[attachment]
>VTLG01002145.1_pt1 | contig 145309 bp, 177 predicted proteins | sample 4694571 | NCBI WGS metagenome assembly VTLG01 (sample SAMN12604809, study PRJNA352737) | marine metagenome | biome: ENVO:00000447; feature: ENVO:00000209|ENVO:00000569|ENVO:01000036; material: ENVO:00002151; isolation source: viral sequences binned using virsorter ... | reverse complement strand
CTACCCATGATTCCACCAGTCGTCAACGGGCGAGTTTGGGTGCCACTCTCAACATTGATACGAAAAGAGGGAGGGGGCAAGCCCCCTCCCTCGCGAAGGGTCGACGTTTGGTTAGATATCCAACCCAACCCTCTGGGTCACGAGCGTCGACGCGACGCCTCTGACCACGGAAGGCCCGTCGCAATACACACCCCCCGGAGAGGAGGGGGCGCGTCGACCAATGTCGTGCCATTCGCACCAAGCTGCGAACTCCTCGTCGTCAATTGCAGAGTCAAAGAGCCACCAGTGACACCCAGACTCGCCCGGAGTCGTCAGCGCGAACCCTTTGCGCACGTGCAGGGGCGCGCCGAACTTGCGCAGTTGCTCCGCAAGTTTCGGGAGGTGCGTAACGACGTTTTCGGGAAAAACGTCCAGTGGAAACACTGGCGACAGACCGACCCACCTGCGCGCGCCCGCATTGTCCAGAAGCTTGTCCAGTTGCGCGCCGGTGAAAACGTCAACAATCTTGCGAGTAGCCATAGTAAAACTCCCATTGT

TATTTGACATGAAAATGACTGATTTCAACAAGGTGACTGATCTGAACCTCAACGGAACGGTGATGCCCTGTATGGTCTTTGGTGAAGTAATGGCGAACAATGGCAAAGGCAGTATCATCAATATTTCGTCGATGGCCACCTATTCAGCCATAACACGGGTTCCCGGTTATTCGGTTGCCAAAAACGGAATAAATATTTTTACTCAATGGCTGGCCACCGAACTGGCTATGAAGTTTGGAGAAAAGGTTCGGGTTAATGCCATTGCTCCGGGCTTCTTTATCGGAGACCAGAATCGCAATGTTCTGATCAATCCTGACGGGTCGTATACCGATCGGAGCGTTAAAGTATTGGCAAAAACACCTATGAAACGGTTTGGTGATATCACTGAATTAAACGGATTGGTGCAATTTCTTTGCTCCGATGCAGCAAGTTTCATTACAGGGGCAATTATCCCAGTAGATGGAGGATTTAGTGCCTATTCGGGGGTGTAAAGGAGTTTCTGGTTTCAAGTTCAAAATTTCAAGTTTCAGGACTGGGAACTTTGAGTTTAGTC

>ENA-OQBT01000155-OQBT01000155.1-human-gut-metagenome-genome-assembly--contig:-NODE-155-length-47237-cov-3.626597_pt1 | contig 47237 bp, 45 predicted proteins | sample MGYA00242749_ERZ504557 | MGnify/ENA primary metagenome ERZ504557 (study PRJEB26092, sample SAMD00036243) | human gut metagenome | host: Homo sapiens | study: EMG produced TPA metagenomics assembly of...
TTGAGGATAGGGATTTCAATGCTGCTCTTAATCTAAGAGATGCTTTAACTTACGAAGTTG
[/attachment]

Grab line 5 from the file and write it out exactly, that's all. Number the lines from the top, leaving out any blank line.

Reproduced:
TTGAGGATAGGGATTTCAATGCTGCTCTTAATCTAAGAGATGCTTTAACTTACGAAGTTG